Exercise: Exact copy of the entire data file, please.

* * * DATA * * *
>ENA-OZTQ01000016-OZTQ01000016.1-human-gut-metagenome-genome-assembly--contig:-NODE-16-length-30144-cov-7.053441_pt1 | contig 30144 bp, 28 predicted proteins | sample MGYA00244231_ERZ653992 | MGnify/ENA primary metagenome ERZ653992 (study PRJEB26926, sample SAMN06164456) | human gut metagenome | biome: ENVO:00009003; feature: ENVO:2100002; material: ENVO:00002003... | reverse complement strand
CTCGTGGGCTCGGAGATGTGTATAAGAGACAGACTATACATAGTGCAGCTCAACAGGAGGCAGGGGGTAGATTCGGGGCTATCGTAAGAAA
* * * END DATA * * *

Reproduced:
>ENA-OZTQ01000016-OZTQ01000016.1-human-gut-metagenome-genome-assembly--contig:-NODE-16-length-30144-cov-7.053441_pt1 | contig 30144 bp, 28 predicted proteins | sample MGYA00244231_ERZ653992 | MGnify/ENA primary metagenome ERZ653992 (study PRJEB26926, sample SAMN06164456) | human gut metagenome | biome: ENVO:00009003; feature: ENVO:2100002; material: ENVO:00002003... | reverse complement strand
CTCGTGGGCTCGGAGATGTGTATAAGAGACAGACTATACATAGTGCAGCTCAACAGGAGGCAGGGGGTAGATTCGGGGCTATCGTAAGAAA